Questions at the Edge of Consciousness: A review of “Into the Grey Zone”

Imagine (and I hope this is a theoretical scenario rather than a real experience) that a friend is involved in a road traffic accident. The collision leaves them in what neuroscientist Adrian Owen terms the “grey zone”; the patient is alive (and does not require artificial ventilation) but they are in a “vegetative” state. Their body has periods when they appear to be awake, but they do not demonstrate any awareness of their circumstances. In the absence of intentional movement, how can we be sure that they are not, in fact, conscious – hearing the conversations next to their hospital bed, maybe even experiencing pain?

ITGZFor a long while this question seemed unanswerable. However a flurry of scientific papers, published about a decade ago, demonstrated beyond reasonable doubt that it was possible to communicate with some patients in an apparently vegetative state. Now Professor Owen has published a memoir Into the Grey Zone capturing his experience at the heart of that groundbreaking work. (I couldn’t wait for publication of the Anglicised version, so I actually have “…Gray Zone“, but am assured that aside from spellings and the occasional idiom, the contents are the same. I notice on social media that Owen himself refers to the book at ITGZ which not only saves a few characters but neatly side-steps the issue of the different title.)

Whatever we choose to call it, this is a remarkable and moving read – I cannot think of any other book that has simultaneously thrilled me with the clear and logical presentation of scientific experiments and moved me to tears with their implications of the experiments for patients and their families. What follows is my rather lengthy summary of the book, followed by some specific reflections. If you want to skip directly to the latter, click here.

The book follows a general pattern in which each chapter introduces us both to the individuals who had slipped into the grey zone, and to the emerging tools of neuroinvestigation which enabled Owen to demonstrate that many of these patients, perhaps 15 to 20% of those previously considered as “vegetative”, do in fact retain some level of consciousness.

The first chapter The Ghost That Haunts Me is slightly different. It features two central characters who slip into the grey zone, but neither is a patient of Owen. Instead they are his mother, who developed a brain tumour, and his former lover Maureen who suffered a subarachnoid haemorrhage that left her in a vegetative state. Continue reading


Avoiding Scientific Misconduct in Prague

I recently spent an excellent few days in Prague, attending the 43rd FEBS Congress, at which I gave a talk about the importance of bioethics teaching, and ran a workshop on developing case studies in ethics teaching. A session on the final morning Scientific (mis)conduct: how to detect (and avoid) bad science illustrated one reason why this is a crucial dimension in the education of scientists.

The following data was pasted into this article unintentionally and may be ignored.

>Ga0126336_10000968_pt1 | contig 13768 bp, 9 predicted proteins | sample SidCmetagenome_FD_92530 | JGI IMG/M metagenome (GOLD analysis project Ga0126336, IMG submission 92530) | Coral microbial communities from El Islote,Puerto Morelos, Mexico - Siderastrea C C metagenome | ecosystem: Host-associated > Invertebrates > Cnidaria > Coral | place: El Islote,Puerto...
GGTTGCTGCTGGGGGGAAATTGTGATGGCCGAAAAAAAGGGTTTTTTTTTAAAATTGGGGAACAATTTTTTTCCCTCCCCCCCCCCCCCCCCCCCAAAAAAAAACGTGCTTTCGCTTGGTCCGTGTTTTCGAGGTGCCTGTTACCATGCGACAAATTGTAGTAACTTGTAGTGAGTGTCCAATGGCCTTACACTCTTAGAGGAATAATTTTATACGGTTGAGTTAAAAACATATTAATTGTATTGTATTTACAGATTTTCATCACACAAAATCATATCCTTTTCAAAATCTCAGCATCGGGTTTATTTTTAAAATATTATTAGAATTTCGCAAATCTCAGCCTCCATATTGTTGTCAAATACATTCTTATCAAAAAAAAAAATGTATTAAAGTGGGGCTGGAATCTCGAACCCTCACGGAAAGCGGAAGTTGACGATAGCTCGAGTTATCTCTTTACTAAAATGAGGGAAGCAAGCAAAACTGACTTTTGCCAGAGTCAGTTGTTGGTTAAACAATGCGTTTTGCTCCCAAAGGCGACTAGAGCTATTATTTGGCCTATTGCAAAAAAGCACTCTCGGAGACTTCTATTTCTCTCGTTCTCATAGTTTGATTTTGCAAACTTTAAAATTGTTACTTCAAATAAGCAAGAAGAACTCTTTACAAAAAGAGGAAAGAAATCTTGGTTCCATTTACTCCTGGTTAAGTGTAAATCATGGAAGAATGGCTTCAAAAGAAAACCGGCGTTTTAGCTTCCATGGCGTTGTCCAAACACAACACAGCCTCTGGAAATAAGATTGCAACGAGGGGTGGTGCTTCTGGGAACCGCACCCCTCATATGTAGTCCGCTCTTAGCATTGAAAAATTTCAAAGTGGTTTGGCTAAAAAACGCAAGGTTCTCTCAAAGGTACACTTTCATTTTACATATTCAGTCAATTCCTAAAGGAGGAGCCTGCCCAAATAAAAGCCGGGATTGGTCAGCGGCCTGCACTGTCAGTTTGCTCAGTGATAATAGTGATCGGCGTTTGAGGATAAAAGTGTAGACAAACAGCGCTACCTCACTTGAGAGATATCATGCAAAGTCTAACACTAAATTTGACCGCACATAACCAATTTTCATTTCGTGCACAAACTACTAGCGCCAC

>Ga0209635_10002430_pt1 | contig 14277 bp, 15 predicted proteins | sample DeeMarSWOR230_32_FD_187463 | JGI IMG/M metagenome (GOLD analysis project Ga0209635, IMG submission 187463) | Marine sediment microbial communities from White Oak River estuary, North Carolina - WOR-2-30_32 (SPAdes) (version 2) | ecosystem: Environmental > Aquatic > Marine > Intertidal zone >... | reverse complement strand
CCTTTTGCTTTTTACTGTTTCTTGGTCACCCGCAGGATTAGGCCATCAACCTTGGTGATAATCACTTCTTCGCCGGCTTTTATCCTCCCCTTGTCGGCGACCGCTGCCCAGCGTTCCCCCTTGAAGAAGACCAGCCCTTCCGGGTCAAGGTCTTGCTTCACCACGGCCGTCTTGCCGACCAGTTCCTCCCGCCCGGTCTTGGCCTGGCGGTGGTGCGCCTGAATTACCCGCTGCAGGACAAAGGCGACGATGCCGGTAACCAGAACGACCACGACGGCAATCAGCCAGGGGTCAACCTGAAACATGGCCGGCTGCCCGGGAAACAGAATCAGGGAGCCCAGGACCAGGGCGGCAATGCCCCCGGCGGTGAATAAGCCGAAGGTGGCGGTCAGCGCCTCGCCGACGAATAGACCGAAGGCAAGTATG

I live-tweeted the presentations and organised them at the time within five threads. The post below represents a first attempt to use Thread Reader (@threadreaderapp) which operates a very straightforward “unroll” tool. Following the sad demise of Storify, I was curious to see if this would be a suitable alternative for curation of tweeted content. I have elected to offer both links to the unrolled threads and screenshots of the resulting notes. I’m relatively pleased with the outcome.

Getting back to the content of the session, it proved a really insightful overview of several aspects of research misconduct, and publication ethics. Continue reading

Responsible Conduct of Research

In June 2018, the Australian National Health and Medical Research Council published the second version of their Australian Code for the Responsible Conduct of Research, replacing the original 2007 edition.

Cover of Australian Code 2018

The 2018 issue of the code replaces the original 2007 version

This is an outstanding document that deserves a prominent role internationally in guiding the promotion and maintenance of ethical conduct in research. As the preamble notes, the Code seeks to spell out the “broad principles that characterise an honest, ethical and conscientious research culture” (p1).

The list of 8 principles, 13 responsibilities for institutions and 16 responsibilities for researchers are clearly articulated and readily transferable to other contexts.  Only a couple of items in the code, pertaining to the rights of Aboriginal and Torres Strait Islander peoples are specifically “Australian”, and it might be argued that these only exemplify what ought to be good practice for engagement with any biogeographical community.

As noted above, the clarity of the contents is exemplary. Interested parties are therefore encouraged to read the original document (A copy of the Code is available via this link). For those with limited time, the top line of the 8 principles are:

  1. Honesty in the development, undertaking and reporting of research
  2. Rigour in the development, undertaking and reporting of research
  3. Transparency in declaring interests and reporting research methodology, data and findings
  4. Fairness in the treatment of others
  5. Respect for research participants, the wider community, animals and the environment
  6. Recognition of the rights of Aboriginal and Torres Strait Islander peoples to be engaged in research that affects or is of particular significance to them